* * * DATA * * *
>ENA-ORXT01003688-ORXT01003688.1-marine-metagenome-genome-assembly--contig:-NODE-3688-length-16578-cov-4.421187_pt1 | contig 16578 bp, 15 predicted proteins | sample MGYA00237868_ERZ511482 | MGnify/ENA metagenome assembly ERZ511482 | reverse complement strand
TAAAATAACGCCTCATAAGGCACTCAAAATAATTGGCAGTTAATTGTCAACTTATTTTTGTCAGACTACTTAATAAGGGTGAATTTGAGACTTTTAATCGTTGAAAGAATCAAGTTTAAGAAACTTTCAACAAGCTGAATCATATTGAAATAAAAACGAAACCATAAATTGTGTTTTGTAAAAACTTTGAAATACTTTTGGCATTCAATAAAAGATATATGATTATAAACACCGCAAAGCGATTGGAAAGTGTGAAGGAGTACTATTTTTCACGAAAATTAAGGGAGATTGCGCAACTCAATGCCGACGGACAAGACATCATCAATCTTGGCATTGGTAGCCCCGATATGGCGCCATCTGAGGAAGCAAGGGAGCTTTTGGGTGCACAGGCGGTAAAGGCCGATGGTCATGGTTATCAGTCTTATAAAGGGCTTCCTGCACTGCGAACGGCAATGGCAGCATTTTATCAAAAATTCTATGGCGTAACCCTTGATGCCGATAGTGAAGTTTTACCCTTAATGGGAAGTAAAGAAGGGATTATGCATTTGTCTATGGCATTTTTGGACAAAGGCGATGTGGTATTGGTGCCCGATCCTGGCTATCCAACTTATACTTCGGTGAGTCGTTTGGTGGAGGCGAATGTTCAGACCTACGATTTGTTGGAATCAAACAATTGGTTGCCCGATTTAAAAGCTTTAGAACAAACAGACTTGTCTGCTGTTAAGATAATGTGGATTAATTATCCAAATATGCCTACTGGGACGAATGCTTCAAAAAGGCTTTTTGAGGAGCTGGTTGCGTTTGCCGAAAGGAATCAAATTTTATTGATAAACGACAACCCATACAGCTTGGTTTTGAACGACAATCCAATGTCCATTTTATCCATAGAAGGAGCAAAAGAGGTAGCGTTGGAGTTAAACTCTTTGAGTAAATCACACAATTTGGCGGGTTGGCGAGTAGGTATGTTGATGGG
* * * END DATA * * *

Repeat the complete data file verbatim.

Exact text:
>ENA-ORXT01003688-ORXT01003688.1-marine-metagenome-genome-assembly--contig:-NODE-3688-length-16578-cov-4.421187_pt1 | contig 16578 bp, 15 predicted proteins | sample MGYA00237868_ERZ511482 | MGnify/ENA metagenome assembly ERZ511482 | reverse complement strand
TAAAATAACGCCTCATAAGGCACTCAAAATAATTGGCAGTTAATTGTCAACTTATTTTTGTCAGACTACTTAATAAGGGTGAATTTGAGACTTTTAATCGTTGAAAGAATCAAGTTTAAGAAACTTTCAACAAGCTGAATCATATTGAAATAAAAACGAAACCATAAATTGTGTTTTGTAAAAACTTTGAAATACTTTTGGCATTCAATAAAAGATATATGATTATAAACACCGCAAAGCGATTGGAAAGTGTGAAGGAGTACTATTTTTCACGAAAATTAAGGGAGATTGCGCAACTCAATGCCGACGGACAAGACATCATCAATCTTGGCATTGGTAGCCCCGATATGGCGCCATCTGAGGAAGCAAGGGAGCTTTTGGGTGCACAGGCGGTAAAGGCCGATGGTCATGGTTATCAGTCTTATAAAGGGCTTCCTGCACTGCGAACGGCAATGGCAGCATTTTATCAAAAATTCTATGGCGTAACCCTTGATGCCGATAGTGAAGTTTTACCCTTAATGGGAAGTAAAGAAGGGATTATGCATTTGTCTATGGCATTTTTGGACAAAGGCGATGTGGTATTGGTGCCCGATCCTGGCTATCCAACTTATACTTCGGTGAGTCGTTTGGTGGAGGCGAATGTTCAGACCTACGATTTGTTGGAATCAAACAATTGGTTGCCCGATTTAAAAGCTTTAGAACAAACAGACTTGTCTGCTGTTAAGATAATGTGGATTAATTATCCAAATATGCCTACTGGGACGAATGCTTCAAAAAGGCTTTTTGAGGAGCTGGTTGCGTTTGCCGAAAGGAATCAAATTTTATTGATAAACGACAACCCATACAGCTTGGTTTTGAACGACAATCCAATGTCCATTTTATCCATAGAAGGAGCAAAAGAGGTAGCGTTGGAGTTAAACTCTTTGAGTAAATCACACAATTTGGCGGGTTGGCGAGTAGGTATGTTGATGGG